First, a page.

Our sin-bound perspective is then replaced by His liberating truth, and grace becomes real.
How is this possible?
Forgiveness only takes one – the person offering forgiveness unilaterally decides to release the offense they are carrying by pardoning the offender.
The benefit is to the forgiver, because it frees them from the offense and weight of another’s sin.
God, when He chose to forgive us, could have stopped there. However, He took it further: By grace He now offers us the benefits of His forgiveness – restoration and an ongoing relationship with Him.
It’s the same with us. When we forgive others, it is an act that only involves us. But through it, we find freedom and grace. In our new-found freedom, we then can choose whether to seek restoration with our offender (although sometimes this may not be wise – for example, between a vulnerable person and habitually abusive person).
Whether our offender responds by repenting – changing their attitude and behavior – so that restoration occurs, however, is always their choice.
Unlike forgiveness, therefore, restoration and relationship takes two. Without repentance, and a resulting change in the offender’s attitude and behavior, there will never be a full, ongoing relationship even with forgiveness.
Sin and Pardon
When we understand that forgiveness is not saying sin is acceptable, but is a pardon, then grace makes more sense.
At the Cross, God let go of His rights and offense against us for the sins and wrongs we committed against Him.
He offered us a pardon – but never said our sins are acceptable. Instead, He released His right – as a God who’s very nature defines holiness – to have us pay for, satisfy the dictates of justice over, or make right the wrongs done against him.
God’s pardon doesn’t make our wrongs right – either with Him, or with anyone else. It simply means He offers, through grace, to no longer hold the offense of our sin against us.
Whether we accept the benefits of that pardon through repentance, however, and thus find the freedom of release, is a very different matter.
Only through repentance can we receive the full benefits of God’s forgiveness and grace.
Without true repentance, we are not able to have a true relationship with Him.
To say otherwise is to fall into gross deception, and to insist that God accept you on your terms, rather than His. This is the central problem with the new hyper-grace doctrine making the rounds these days.
In the original Greek language of the New Testament, repentance is “metanoia”. It means a change in the very way we believe, think and perceive so that the way we act also changes.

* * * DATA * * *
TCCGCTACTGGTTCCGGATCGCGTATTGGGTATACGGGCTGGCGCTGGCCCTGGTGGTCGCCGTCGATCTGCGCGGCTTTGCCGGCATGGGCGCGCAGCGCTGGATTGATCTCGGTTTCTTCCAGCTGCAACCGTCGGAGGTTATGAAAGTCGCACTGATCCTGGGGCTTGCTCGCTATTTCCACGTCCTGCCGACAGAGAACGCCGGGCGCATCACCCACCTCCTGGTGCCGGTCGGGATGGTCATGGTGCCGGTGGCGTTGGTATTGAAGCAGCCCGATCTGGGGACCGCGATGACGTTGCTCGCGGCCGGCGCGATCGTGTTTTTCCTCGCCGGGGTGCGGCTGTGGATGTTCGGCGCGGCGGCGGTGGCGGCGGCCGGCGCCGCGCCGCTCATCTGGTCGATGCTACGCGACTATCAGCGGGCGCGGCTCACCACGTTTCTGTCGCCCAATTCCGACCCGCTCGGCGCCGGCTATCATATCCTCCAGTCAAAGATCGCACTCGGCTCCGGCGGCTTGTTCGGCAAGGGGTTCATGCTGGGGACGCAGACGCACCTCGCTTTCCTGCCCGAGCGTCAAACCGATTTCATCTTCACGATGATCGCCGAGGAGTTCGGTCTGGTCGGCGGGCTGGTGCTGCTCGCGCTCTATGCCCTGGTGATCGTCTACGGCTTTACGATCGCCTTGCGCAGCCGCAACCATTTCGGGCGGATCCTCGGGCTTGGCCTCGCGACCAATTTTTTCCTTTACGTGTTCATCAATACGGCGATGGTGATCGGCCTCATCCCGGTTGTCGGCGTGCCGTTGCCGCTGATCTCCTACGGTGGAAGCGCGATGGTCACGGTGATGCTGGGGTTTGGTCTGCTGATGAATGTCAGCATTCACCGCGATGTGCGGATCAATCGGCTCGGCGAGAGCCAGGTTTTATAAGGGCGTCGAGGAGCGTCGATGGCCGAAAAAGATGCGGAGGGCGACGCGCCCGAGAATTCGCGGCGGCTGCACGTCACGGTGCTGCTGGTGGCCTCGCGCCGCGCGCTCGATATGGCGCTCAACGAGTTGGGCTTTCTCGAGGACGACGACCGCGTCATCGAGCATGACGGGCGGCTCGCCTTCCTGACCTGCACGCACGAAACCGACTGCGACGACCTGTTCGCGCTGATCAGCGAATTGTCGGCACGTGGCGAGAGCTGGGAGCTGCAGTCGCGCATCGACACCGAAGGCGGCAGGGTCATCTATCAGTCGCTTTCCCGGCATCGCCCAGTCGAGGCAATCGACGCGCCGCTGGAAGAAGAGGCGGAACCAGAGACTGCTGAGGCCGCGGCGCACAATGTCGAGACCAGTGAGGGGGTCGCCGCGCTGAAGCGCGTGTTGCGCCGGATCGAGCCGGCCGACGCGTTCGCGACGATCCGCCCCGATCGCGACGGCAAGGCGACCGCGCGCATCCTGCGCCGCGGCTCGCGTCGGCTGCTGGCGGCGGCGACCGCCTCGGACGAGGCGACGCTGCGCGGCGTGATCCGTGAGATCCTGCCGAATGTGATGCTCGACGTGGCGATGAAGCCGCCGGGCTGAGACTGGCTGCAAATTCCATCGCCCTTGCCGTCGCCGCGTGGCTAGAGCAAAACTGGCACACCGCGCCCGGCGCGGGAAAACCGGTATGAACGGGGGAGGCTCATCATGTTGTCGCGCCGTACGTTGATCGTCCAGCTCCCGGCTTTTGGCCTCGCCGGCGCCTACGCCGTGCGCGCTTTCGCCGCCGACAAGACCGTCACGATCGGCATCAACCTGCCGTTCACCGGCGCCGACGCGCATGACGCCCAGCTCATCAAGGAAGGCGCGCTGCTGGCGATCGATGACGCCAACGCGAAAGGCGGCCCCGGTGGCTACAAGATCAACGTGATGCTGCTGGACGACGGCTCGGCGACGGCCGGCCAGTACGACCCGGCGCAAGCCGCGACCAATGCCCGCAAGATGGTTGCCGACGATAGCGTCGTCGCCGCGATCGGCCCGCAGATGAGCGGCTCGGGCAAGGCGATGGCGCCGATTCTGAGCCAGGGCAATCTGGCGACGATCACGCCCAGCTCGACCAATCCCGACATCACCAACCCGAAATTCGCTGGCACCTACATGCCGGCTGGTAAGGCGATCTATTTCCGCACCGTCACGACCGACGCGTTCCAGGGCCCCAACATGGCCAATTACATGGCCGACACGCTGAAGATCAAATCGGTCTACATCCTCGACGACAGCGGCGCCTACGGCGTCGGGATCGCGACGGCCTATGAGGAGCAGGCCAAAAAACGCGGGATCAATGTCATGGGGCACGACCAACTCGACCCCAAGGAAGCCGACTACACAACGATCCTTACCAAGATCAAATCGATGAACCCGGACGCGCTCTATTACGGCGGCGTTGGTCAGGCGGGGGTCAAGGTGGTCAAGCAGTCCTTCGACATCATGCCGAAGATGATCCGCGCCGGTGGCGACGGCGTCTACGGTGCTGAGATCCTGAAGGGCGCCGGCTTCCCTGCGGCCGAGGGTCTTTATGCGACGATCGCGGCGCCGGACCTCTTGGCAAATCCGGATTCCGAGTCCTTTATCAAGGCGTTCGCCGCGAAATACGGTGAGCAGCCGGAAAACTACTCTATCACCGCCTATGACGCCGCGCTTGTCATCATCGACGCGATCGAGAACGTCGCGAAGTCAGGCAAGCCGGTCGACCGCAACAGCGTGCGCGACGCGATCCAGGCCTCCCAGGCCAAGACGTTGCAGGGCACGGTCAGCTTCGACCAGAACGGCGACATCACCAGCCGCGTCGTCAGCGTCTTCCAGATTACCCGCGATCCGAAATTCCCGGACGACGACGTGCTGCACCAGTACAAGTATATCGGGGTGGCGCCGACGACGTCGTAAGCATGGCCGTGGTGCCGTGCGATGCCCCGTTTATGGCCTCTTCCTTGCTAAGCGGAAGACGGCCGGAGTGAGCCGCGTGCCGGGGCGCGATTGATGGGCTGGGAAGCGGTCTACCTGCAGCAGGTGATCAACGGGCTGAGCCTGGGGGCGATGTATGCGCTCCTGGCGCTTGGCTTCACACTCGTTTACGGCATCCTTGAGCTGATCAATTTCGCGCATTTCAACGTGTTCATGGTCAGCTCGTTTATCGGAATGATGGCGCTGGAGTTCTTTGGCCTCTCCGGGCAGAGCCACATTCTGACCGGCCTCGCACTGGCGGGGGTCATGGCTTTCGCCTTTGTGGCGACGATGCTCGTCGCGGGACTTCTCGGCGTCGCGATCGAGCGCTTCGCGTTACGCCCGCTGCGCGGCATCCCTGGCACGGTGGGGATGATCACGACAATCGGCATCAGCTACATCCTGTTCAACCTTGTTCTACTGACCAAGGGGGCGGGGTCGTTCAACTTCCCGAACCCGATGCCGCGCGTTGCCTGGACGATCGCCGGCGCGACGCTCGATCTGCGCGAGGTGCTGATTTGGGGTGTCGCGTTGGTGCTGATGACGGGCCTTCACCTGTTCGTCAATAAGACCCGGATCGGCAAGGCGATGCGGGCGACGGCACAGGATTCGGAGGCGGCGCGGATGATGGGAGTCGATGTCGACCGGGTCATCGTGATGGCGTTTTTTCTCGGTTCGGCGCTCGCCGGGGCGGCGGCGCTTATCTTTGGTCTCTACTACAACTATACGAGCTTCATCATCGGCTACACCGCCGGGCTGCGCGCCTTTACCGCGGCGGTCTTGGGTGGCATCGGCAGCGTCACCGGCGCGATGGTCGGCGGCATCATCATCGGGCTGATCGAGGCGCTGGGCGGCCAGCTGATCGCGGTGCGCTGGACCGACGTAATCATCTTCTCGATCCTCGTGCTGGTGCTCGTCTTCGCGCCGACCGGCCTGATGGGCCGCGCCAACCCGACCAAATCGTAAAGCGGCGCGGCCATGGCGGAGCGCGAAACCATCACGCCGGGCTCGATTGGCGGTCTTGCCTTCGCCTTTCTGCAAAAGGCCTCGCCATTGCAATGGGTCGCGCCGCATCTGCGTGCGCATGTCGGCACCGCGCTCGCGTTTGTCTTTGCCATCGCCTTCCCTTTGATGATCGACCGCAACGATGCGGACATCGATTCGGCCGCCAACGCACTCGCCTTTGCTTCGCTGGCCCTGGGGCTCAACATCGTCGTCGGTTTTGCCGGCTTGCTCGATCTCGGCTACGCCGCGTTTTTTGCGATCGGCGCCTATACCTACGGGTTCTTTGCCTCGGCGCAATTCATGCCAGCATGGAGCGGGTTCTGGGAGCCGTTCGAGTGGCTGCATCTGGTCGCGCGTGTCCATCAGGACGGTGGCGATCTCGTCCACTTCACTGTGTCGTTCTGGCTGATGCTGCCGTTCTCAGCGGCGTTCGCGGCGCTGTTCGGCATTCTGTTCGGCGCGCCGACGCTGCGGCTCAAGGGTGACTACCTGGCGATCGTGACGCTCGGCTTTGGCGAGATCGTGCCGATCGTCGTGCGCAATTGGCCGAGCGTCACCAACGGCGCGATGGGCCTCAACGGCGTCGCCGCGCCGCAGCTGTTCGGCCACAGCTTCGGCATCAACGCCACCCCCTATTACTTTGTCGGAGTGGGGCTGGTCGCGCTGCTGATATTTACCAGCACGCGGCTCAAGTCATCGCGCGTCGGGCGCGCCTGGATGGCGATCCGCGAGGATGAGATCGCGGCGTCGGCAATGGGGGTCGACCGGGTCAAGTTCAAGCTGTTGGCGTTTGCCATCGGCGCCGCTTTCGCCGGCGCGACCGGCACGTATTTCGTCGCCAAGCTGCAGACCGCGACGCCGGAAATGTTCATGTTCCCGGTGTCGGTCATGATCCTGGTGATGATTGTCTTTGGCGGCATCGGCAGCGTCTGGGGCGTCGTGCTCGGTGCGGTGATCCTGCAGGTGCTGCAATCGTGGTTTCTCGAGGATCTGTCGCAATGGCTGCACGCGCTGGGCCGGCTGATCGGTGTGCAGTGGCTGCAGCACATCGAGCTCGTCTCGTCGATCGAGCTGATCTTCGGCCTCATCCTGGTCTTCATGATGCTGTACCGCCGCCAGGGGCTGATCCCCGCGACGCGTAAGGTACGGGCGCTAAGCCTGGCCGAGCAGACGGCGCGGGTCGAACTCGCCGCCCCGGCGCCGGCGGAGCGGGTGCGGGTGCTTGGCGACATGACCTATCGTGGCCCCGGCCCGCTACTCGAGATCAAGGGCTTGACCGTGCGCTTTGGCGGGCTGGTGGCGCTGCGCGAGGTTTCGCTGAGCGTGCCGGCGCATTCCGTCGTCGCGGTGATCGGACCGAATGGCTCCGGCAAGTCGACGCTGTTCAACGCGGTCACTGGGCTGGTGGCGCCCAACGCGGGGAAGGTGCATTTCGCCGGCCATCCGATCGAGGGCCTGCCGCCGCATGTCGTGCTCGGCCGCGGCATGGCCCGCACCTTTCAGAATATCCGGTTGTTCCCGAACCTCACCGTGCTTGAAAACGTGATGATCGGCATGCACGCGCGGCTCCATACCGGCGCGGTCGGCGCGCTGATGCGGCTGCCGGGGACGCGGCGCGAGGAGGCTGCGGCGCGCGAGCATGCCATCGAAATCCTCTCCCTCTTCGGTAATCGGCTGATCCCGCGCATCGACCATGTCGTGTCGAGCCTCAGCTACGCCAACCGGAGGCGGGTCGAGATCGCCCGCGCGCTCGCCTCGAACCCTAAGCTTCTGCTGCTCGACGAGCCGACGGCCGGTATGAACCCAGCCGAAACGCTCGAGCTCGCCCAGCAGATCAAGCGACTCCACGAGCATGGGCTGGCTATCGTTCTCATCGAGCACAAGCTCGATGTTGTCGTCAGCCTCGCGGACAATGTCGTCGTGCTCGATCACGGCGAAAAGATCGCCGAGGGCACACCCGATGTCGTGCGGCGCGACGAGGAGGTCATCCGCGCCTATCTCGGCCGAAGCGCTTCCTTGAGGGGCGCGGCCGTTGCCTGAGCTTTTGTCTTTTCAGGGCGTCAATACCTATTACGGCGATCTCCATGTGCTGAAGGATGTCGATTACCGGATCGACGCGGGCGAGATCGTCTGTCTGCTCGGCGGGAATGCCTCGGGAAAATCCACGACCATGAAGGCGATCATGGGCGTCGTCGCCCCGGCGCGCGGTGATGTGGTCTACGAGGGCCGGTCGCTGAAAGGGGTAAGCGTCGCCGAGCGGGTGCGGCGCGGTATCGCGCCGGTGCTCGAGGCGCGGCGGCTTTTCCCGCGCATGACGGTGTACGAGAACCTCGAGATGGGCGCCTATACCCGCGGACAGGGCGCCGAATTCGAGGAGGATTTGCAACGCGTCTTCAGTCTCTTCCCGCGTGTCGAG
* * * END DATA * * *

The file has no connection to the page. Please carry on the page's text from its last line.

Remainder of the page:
The Biblical concept of true repentance, unfortunately, seems to have been lost by many. It is rare to find churches any more that minister – in practical, hands-on ways – the liberating reality of true repentance.
In true repentance, I acknowledge my sin and accept the forgiveness that the Lord offers to me through grace. How I believe, think and perceive then changes – resulting in outward changes.
Without true repentance is there no true restoration or any authentic, ongoing relationship with Him – at least, in that area of unrepentant sin in my life.
Where there is true repentance, we are open and honest about our past sins, because we now having nothing to hide.
In my own life, even though I’ve known the Lord for nearly fifty years, I have to deal with sin and repent. I still need to have the Lord change how I believe, think and perceive – with a resulting change in my outward behavior.
When I do that, I allow Him to become Lord of my life in that area where sin and bondage had reigned. In that aspect of my life, I am restored to a proper relationship with Him.
He accepts me because I responded to His grace nearly fifty years ago by generally repenting and surrendering my life to Him.
He still accepts me today, despite my ongoing imperfection and sin. But He never excuses or accepts that sin. It is still wrong, and it still has consequences.
Rather, in His own timing, He brings me to places of specific repentance as He continues to transform me – little by little – into the man He created me to be.
I legally was pardoned – for all eternity – nearly fifty years ago when I genuinely surrendered my life to Jesus as my Lord.
The last fifty years, however, have been an ongoing, wonderful journey of accepting the benefits of His pardon – as I continue to submit to His transforming grace, through repentance, in areas of my life where sin or bondage may have still held sway and I needed to change.
As I repent and receive the full benefit of the forgiveness He offers through His ongoing grace, I come into a true relationship with Him in those aspects of my life where I had been living and acting on my own terms. As I repent, I also find the freedom to become – more and more – the man He created me to be.
Those in the so-called “grace movement” – who insist that our sin either doesn’t exist or somehow is now acceptable to God and thus deny the power of ongoing transformation through forgiveness and repentance in a believer’s life – have a distorted view of grace.
God’s grace calls me to Himself, and through faith alone I come and repent by acknowledging my sin and my guilt – thus receiving the benefits of His forgiveness.
Denying the reality of sin prevents true, ongoing repentance – which is critical to the process of God changing my sinful nature so that I become more and more the person He created me to be, both on the inside and on the outside.
My sin, however, never was – or if I continue in it, will never be – acceptable. He graciously offers me forgiveness. He does that without regard to my own merit. I don’t deserve it.